Eric Sloane

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Eric Sloane, circ. 1983, La Tierra, near Santa Fe, New Mexico

Eric Sloane (born Everard Jean Hinrichs) (27 February 1905 – 5 March 1985) was an American landscape painter and author of illustrated works of cultural history and folklore.

Early life[edit]

Eric Sloane was born in New York City. As a child, he was a neighbor of noted sign painter and type designer Frederick W. Goudy. Sloane studied art and lettering with Goudy. While he attended the Art Students League of New York, he changed his name because George Luks and John French Sloan suggested that young students should paint under an assumed name so that early inferior works would not be attached to them. He took the name Eric from the middle letters of America and Sloane from his mentor's name.

Career[edit]

In the summer of 1925, Sloane "ran away from home" at 20, having squandered (he felt) his inheritance from his father. Working his way across the country as a sign painter, he created advertisements for everything from Red Man Tobacco to Bull Durham. Unique hand calligraphy and lettering became a characteristic of his illustrated books.

Sloane eventually returned to New York and settled in the Merryall area of New Milford, Connecticut, where he began painting rustic landscapes in the tradition of the Hudson River School. In the 1950s, he began spending part of the year in Taos, New Mexico, where he painted western landscapes and particularly luminous depictions of the desert sky. In his career as a painter, he produced over 15,000 works. His fascination with the sky and weather led to commissions to paint works for the U.S. Air Force and the production of a number of illustrated works on meteorology and weather forecasting. Sloane is even credited with creating the first televised weather reporting network, by arranging for local farmers to call in reports to a New England broadcasting station.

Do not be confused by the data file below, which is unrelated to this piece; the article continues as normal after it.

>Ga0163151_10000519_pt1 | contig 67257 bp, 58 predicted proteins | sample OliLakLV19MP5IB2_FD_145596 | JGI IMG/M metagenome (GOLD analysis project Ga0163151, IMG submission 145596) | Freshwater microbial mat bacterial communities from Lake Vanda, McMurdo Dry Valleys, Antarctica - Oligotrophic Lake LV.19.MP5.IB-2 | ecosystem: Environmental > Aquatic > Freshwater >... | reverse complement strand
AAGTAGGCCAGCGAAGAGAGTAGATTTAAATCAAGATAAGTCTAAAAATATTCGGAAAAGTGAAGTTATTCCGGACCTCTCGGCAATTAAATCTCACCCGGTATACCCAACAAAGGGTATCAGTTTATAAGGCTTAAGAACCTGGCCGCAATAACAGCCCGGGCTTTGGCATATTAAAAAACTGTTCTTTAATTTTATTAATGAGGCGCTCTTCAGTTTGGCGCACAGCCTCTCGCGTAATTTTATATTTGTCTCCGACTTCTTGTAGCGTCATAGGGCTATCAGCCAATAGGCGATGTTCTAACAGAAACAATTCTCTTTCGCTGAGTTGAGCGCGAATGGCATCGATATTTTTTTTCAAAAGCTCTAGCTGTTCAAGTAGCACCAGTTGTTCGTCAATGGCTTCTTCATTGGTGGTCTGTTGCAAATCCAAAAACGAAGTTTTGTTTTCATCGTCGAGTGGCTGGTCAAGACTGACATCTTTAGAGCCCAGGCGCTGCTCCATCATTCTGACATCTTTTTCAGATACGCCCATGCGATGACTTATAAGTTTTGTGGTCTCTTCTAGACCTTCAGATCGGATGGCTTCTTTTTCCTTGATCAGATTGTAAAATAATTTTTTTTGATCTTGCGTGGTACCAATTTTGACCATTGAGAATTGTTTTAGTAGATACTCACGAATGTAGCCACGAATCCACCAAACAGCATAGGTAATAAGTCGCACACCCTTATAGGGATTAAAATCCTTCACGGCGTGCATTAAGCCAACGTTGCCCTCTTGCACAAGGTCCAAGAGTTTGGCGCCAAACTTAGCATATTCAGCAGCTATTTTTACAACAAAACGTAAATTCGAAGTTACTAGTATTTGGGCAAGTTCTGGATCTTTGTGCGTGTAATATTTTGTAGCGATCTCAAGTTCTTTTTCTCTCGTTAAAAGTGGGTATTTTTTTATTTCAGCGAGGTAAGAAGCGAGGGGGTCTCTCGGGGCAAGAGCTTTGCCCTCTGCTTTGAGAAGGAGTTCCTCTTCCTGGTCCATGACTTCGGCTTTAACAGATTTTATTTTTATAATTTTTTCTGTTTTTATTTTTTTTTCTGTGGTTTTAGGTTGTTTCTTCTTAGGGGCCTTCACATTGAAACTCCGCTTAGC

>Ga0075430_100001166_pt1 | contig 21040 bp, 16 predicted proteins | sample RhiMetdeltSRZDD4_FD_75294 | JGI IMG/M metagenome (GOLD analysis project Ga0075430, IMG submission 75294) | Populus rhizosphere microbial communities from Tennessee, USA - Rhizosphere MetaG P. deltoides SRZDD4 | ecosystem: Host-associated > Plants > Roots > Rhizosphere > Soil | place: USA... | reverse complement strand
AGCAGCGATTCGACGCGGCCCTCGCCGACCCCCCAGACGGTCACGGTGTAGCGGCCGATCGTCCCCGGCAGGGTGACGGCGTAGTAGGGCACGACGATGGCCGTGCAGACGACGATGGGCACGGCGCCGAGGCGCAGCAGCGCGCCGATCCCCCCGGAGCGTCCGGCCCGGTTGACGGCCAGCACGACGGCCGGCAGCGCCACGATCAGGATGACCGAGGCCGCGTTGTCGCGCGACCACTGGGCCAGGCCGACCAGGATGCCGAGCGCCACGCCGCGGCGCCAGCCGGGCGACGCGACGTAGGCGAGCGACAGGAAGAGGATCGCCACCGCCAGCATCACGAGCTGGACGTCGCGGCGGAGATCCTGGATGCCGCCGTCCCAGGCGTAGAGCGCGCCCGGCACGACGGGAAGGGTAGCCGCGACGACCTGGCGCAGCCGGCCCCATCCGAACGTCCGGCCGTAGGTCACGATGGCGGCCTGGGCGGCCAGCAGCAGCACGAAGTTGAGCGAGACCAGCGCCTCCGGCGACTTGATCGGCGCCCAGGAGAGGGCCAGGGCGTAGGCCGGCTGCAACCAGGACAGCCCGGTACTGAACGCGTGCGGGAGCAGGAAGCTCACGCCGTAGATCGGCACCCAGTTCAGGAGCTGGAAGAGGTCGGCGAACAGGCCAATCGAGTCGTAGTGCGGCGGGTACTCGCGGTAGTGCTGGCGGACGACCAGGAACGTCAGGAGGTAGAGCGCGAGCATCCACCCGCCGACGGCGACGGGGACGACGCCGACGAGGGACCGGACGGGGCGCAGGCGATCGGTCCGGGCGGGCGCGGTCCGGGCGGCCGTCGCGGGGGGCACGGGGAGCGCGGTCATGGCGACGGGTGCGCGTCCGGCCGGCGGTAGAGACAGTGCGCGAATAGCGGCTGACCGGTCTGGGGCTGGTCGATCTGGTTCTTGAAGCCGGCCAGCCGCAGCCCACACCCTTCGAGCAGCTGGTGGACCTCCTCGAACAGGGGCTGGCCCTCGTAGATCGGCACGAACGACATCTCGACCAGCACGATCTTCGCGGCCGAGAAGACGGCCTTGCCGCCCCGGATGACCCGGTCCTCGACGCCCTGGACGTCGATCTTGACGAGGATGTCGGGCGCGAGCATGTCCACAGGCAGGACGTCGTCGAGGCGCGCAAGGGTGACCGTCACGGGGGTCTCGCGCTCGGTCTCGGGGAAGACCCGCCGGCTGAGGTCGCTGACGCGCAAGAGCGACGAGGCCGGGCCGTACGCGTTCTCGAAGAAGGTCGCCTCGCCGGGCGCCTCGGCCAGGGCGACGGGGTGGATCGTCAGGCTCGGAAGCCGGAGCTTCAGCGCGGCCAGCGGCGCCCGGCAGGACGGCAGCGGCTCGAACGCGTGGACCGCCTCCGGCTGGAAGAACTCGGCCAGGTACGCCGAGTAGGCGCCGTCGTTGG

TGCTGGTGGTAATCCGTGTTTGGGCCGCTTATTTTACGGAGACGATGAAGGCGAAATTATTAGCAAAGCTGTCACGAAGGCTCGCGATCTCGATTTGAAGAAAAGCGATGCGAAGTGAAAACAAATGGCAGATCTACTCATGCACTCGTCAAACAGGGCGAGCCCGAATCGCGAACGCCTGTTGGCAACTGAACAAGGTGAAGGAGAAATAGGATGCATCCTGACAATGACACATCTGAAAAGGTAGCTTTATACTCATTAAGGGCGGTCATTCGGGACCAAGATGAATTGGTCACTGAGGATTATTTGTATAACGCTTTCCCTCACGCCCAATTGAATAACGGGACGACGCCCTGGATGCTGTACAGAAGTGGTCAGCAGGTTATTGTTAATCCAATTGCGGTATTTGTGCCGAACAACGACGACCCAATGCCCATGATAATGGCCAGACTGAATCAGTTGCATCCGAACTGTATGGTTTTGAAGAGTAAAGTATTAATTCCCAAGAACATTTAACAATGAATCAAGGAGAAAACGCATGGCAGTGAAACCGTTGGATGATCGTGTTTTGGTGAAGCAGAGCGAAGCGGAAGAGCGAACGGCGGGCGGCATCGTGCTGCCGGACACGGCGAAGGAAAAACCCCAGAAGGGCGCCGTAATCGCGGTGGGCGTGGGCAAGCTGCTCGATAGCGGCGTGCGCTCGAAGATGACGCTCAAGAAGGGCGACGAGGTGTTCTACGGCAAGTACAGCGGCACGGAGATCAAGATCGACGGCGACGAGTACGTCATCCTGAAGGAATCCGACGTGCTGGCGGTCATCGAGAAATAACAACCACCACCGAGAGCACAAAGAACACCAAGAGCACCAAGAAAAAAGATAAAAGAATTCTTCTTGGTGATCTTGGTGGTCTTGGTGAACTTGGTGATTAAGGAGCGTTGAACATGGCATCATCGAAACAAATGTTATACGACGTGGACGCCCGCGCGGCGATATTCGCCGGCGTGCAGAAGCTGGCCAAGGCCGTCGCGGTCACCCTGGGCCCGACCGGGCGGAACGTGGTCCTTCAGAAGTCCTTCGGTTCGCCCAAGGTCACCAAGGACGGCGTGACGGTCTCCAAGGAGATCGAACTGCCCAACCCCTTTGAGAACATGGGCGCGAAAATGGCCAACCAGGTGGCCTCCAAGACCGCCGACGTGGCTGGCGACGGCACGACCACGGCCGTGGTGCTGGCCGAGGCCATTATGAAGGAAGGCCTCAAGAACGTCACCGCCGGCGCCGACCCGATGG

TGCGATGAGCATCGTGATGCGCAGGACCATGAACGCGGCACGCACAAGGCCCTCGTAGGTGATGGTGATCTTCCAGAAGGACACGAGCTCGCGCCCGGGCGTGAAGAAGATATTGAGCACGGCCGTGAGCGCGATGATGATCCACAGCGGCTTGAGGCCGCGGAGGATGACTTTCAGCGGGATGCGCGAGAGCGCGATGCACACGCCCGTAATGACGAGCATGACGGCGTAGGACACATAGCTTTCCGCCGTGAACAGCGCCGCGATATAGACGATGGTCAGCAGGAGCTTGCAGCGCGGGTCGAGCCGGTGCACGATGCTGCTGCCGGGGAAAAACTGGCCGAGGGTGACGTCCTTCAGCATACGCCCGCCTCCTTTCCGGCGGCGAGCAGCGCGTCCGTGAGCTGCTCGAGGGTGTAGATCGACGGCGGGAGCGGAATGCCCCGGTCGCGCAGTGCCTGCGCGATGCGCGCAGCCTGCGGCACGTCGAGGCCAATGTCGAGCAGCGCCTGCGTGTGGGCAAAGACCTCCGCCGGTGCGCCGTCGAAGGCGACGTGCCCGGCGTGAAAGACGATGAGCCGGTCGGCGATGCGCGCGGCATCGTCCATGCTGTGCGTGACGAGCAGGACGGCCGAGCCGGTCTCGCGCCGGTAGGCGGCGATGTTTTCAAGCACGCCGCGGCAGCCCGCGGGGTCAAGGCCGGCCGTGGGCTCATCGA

Sloane also had a great interest in New England folk culture, Colonial daily life, and Americana. He wrote and illustrated scores of Colonial era books on tools, architecture, farming techniques, folklore, and rural wisdom. Every book included detailed illustrations, hand lettered titles, and his characteristic folksy wit and observations. He developed an impressive collection of historic tools which became the nucleus of the collection in the Sloane-Stanley Tool Museum in Kent, Connecticut.

Sloane was married seven times. His last marriage, to wife Mimi, lasted from age 54 until his 1985 death in New York at age 80. He died from a heart attack while walking down the street to a luncheon held in his honor. A young woman who was a passer-by, saw Sloane go into cardiac arrest as he held onto a parking meter before collapsing to the sidewalk; she telephoned for help from a nearby phone booth. The luncheon celebration being held in his honor marked the publication of his memoir published at age eighty, Eighty: An American Souvenir.[1]

Legacy[edit]

Sloane's best known books are A Reverence for Wood, which examines the history and tools of woodworking, as well as the philosophy of the woodworker; The Cracker Barrel, which is a compendium of folk wit and wisdom; and Diary of an Early American Boy: Noah Blake-1805, based on a diary he discovered at a local library book sale. His most famous painted work is probably the skyscape mural, Earth Flight Environment, which is still on display in the Independence Avenue Lobby in the Smithsonian's Air and Space Museum.[2]

The Sloane-Stanley Museum is operated by the state of Connecticut to showcase Sloane's collection.

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